Families need to talk about and not be afraid to address childhood sexual abuse. As Corey Booker said on a totally different subject, but it rings true here as well, “Your silence and amnesia is complicity.” .

 

 

#orlandostrong

Orlando_Strong_1

I’ve spent the last couple of weeks undergoing two courses in trauma therapy, not realizing that an incredibly traumatic event would hit the city I live in.  What happened in my city of Orlando in the early morning hours of 6/12/2016 was an unimaginable tragedy.

I woke up that morning and saw all the commotion on the news and in my disoriented state, I was trying to figure out part of the world this tragedy had occurred in, not realizing that it was happening in my city, just fifteen minutes from where I live.

Just hours earlier I was on my way home from a night out on the town, not far from where the shooting happened, when I saw all the rescue vehicles headed in the opposite direction.  I had no idea that they were going to what would turn out to be the largest mass shooting in recent United States history.

This touched me. It hurts me, not just because so many people got killed, but that it happened in my backyard. It makes me angry. It touched everyone in the city somehow someway. I had never been to Pulse night club, but knew people who did.  My nephew knew two of the victims that got killed.

My sister, the Fire Marshall for the City of Orlando got called to that horrific scene and was shaken by the cell phones ringing on the bodies still inside of the club.

I watched on Facebook as many people I knew; fellow therapists and friends, shared pictures of people they knew and loved who were now gone.

Later that day, I was standing in line at the convenience store when the person in front of me found out that one of her friends was among the dead and right there in front of everyone she broke down in sadness and anger.  I was caught off guard. I had just gone out to buy some milk and there I was face to face with the impact of such a senseless crime.

I did the best I could verbally to console her so that she could get herself together enough to drive home, but it was an instant reminder of the many families and friends that were impacted by this man-made disaster.

Thinking about this tragedy, the nonsense of it all, the loss of life and the amount of trauma that will affect not only the surviving victims, but also the victims’ families, friends, first responders and the residence of the City Beautiful disheartens me.

This was a hate crime no matter how you slice it. Hatred of Americans, hatred of homosexuals, hatred of religious freedom, etc. We can’t let hate win.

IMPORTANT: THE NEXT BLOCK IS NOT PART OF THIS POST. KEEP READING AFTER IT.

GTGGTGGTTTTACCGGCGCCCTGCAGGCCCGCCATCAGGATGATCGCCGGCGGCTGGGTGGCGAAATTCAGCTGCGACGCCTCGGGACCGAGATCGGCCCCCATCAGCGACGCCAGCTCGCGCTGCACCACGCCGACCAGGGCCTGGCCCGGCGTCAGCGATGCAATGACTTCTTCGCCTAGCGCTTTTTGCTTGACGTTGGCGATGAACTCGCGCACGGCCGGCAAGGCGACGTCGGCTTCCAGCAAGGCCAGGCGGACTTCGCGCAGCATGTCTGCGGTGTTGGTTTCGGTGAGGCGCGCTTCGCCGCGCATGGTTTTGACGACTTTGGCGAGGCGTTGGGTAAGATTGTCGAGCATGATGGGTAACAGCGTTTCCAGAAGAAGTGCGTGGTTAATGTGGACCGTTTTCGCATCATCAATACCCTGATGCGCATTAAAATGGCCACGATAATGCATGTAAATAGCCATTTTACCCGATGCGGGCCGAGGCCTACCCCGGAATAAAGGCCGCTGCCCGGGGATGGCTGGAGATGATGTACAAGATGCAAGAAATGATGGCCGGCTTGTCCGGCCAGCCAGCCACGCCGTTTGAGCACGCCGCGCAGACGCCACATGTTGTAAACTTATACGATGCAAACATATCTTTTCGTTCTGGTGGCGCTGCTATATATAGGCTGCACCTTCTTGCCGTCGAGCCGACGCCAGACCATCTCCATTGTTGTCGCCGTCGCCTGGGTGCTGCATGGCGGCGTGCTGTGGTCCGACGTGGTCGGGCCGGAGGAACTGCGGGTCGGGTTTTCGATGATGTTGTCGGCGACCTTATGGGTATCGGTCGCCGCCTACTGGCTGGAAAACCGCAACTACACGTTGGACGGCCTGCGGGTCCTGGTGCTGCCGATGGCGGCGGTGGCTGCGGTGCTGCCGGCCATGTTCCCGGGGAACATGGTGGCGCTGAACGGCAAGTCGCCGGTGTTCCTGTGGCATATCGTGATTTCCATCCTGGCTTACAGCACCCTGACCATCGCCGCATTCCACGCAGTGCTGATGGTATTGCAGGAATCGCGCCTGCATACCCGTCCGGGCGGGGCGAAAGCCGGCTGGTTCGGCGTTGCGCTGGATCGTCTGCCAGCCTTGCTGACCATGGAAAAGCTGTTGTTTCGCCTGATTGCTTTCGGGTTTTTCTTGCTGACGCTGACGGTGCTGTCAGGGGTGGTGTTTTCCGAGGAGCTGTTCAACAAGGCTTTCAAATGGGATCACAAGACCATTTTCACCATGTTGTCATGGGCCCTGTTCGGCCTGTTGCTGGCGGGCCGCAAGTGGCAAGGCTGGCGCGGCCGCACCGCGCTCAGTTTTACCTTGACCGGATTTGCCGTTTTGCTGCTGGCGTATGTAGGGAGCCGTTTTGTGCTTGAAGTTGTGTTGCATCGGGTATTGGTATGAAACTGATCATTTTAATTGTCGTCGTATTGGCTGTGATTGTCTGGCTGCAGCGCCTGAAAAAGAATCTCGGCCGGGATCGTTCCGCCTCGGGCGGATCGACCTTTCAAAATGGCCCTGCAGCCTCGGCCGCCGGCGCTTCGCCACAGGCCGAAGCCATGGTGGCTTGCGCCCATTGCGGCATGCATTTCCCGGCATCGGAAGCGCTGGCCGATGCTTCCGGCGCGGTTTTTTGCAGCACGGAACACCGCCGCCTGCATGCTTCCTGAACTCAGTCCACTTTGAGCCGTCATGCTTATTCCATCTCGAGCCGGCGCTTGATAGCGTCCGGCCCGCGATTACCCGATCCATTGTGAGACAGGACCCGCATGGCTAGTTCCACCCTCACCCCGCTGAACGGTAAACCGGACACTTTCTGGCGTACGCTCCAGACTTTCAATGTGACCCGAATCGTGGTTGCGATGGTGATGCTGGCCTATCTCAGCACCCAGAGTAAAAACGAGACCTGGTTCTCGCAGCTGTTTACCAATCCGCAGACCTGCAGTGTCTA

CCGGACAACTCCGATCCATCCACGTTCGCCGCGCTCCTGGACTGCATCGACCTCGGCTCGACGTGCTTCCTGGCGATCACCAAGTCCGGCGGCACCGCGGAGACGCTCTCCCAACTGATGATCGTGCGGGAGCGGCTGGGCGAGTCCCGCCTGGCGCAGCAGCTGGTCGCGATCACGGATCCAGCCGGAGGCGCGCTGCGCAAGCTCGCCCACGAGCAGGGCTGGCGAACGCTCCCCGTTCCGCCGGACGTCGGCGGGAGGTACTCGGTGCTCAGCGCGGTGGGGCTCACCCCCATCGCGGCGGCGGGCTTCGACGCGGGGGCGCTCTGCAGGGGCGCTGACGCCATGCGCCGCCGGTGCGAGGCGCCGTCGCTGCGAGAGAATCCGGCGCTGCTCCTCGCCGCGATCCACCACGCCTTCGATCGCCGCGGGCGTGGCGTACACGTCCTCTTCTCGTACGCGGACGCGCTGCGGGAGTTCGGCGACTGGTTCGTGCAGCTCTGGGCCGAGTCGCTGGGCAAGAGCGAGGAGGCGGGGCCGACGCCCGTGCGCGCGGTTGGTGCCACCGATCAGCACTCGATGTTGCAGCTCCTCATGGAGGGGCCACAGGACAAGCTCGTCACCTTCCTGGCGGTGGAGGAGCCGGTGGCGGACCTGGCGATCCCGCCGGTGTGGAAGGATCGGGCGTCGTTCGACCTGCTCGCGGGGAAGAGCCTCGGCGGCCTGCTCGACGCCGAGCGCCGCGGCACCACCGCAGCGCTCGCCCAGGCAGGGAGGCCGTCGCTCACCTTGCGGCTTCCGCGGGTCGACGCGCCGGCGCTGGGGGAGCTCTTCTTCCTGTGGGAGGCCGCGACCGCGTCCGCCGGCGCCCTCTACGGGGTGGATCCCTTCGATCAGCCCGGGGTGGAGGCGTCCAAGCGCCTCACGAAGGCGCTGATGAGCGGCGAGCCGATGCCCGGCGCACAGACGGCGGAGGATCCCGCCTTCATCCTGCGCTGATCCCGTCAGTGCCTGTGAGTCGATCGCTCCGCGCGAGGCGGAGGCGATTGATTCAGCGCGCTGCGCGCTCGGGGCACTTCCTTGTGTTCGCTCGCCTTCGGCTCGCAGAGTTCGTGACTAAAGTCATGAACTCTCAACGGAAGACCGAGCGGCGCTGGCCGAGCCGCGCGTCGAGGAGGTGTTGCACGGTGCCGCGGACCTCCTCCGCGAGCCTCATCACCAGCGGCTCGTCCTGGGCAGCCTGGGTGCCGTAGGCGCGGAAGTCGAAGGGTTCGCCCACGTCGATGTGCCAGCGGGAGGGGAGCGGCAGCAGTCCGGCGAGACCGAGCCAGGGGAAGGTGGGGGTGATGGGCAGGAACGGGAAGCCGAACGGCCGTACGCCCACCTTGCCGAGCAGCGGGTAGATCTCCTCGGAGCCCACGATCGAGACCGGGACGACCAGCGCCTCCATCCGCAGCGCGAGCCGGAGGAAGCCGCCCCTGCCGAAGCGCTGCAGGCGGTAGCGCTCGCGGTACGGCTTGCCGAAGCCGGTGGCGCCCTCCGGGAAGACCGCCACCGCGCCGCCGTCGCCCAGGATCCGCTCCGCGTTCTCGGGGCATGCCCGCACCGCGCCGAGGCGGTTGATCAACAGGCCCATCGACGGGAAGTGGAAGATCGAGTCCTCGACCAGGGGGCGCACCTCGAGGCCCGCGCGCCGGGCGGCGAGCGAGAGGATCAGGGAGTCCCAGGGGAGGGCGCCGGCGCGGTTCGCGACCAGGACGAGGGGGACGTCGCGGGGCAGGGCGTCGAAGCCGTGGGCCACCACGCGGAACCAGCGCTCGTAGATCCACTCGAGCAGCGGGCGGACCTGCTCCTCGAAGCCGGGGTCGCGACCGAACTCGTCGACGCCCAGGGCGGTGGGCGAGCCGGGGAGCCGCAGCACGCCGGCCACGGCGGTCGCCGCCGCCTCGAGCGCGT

No one should have to go through this. I could go on and write about gun control laws, terrorism, homophobia, religion or even post-traumatic stress disorder since this is a mental health blog, but I won’t.

I could go on about how the killer himself was probably struggling with his sexuality and hated that so many people could live freely and comfortably in their own identity, but I won’t give him that much of my energy .

What I want is this: for everyone to take some time to visit with and get to know someone of a different culture, race, ethnicity, sexual orientation, religion, age, whatever.

Get to know people who may seem different from you.

A few months ago I went to a gay nightclub for the first time just because it was the closes club in walking distance in downtown Minneapolis in negative ten degrees weather and I had a blast! It was something I thought I would never do and was initially uncomfortable with, but I had so much fun I went again the next night.

Stop being xenophobic!

Also take a moment and show love to those you love. My nephew just today told me that if he had not ran into me that Saturday night he had plans on going to that same nightclub and could have been among the dead or injured. Tomorrow is not promised for any of us.

There’s a lot of #prayfororlando going around, but besides praying, do something. If you can’t give blood or contribute to the GoFundMe  platform, then at least learn to embrace other human beings and end xenophobia, racism, sexism, religism and any other B.S. that contributes to hate.

On an end note, I am very proud of the way my city, my country and my world are banding together to show support and love for both the LBGTQ community and Orlando as a whole. That’s what love is and that’s the way it should be at all times, not just during times of tragedy.